Why did Sarah Silverman and Seth Rogen make a Christmas show — and why is it so bad?
What if Santa was a Jewish woman? That’s a question no one ever asked until “Santa, Inc.,” a new stop-animation show on HBOMax starring Seth Rogen as Santa and Sarah Silverman as an elf named Candy Smalls.
Of course, no one really needed to ask that question. And even “Santa Inc.” barely addresses it — the show is more concerned with unnecessary raunchy humor and claymation nudity while cramming in a truly impressive number of Holocaust jokes.
The plot is a bit hard to follow, thanks to the copious secondary storylines about casual sexual harassment and drugs and more sexual harassment, but it follows the goings-on at Santa Inc., the corporation that runs Christmas, which is staffed by reindeer and gingerbread men and anthropomorphized ornaments. Candy, Silverman’s character, is campaigning to be the next Santa. (One of the show’s more clever conceits is that each holiday is a competing company; at one point, Easter tries to poach Candy.)
Much of the show seems to be trying to highlight the toxic masculinity and workplace culture that characterizes many large corporations, and Candy becomes part of the very structure she dreams of reforming; she constantly flip-flops between truly wanting to make Christmas a better, fairer company and being completely cutthroat in her attempts to succeed. The political messages are pretty heavy-handed, with a Greek chorus of Candy’s best friends — Cookie, a cookie, and Goldie, a reindeer — frequently chiming in to say that Candy is becoming a bad friend and a bad person as she climbs the corporate ladder, while also complaining about the company’s bad maternity leave policies and sexism.
The more interesting question about the show is why it exists, and why it stars Seth Rogen and Sarah Silverman, two of the most visibly Jewish actors in Hollywood today. Silverman, in particular, recently accused Hollywood of “Jewface” and took on issues of Jewish representation in her podcast, taking the industry to task for always casting Jews as hokey sidekicks. You might think that this Christmas series made by two famous Jews would have some greater message about antisemitism or Christianity’s hegemony in the U.S. But instead Silverman, too, has reduced Jewishness to a handful of hackneyed stereotypes in “Santa, Inc.”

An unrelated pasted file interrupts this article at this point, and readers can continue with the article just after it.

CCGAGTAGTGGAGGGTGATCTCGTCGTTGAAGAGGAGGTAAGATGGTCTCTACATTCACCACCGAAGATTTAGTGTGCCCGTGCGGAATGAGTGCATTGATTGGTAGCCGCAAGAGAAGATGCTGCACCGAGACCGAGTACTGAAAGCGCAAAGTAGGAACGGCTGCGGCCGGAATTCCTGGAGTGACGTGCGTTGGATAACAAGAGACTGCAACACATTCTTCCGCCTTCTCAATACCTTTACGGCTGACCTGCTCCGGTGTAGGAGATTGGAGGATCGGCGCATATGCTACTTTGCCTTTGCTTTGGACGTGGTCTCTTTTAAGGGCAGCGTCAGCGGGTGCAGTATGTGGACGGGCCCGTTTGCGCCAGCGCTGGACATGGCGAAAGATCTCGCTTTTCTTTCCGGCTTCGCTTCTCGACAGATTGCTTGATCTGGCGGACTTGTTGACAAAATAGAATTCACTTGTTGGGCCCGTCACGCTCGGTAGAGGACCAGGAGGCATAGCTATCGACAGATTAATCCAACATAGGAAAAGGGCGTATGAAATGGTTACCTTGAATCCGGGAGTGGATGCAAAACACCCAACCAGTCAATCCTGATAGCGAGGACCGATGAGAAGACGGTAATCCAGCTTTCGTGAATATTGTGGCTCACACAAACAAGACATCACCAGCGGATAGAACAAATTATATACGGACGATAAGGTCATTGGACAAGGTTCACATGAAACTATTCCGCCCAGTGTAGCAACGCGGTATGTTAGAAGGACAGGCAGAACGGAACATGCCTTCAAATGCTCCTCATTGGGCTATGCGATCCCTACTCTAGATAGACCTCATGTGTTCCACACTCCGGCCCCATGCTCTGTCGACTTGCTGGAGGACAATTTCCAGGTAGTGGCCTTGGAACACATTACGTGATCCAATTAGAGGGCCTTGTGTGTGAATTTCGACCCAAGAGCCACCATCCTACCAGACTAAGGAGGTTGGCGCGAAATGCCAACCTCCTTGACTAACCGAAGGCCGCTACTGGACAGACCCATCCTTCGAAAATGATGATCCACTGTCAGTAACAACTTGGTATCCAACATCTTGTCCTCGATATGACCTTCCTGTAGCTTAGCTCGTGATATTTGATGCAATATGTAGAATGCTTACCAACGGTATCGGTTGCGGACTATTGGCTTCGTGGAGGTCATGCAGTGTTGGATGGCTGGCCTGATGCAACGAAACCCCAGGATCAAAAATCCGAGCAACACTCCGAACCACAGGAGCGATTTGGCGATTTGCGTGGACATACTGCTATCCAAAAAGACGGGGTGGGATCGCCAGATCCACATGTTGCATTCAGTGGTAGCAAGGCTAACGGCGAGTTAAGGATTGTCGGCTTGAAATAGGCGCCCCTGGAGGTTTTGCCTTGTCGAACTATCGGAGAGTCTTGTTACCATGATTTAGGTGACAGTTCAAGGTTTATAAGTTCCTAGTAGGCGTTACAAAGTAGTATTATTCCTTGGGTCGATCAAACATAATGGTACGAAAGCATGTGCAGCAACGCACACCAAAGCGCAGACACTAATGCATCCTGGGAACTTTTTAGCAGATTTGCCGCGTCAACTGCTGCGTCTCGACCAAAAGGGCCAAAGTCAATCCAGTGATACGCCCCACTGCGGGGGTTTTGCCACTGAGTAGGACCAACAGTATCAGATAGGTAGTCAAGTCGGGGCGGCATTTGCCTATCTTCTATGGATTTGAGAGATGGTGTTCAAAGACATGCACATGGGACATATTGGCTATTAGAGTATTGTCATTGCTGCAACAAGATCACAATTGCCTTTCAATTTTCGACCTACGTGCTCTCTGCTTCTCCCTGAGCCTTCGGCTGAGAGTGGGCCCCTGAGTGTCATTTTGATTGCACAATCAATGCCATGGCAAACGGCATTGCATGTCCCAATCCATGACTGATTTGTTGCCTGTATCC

Candy’s Judaism is, at best, an afterthought; she would be the first Jewish Santa, which is great for the company’s optics. But there’s no discussion of Candy perhaps feeling conflicted about working for Santa Inc. as a Jew; Hanukkah isn’t even one of the competing holiday companies.
Instead, Jewishness manifests only through the sort of lazy coding we’re used to seeing — jokes about Candy’s overbearing and crass mother, a couple wisecracks about eating treyf food, the Holocaust jokes. I was surprised there wasn’t a line about big noses. The most overtly Jewish moment is a cameo from a dreidel-shaped Jerusalem correspondent named “Rivka Spinster,” which feels derogatory even though they probably just meant to pun on the fact that dreidels spin — but hey, why not both?
Despite these lazy references, Rogen and Silverman seem to be trying to emphasize the show’s Jewishness. A promotional clip posted to Silverman’s Instagram jokes about how most Christmas carols were written by Jews. Rogen has made headlines by claiming that the show’s poor ratings were caused by white supremacists leaving antisemitism-fueled reviews. But, while reading through the reviews does surface some histrionic comments about a woke, Jewish war on Christmas, the majority complain about the crude jokes and unimaginative writing.
“It feels like the writers thought if you throw a swear in a sentence it makes that sentence a joke,” wrote one commenter.
Maybe “Santa Inc.” is just a crass animated comedy that’s more about gratuitous dick jokes than anything else. And that would be fine — not really my taste, but Rogen’s similarly-toned “Sausage Party” did well. But if they’re going to rope in the Jewish community at large, and cry antisemitism because of the show’s bad reviews, it becomes my issue. Rogen and Silverman should have left us out of it.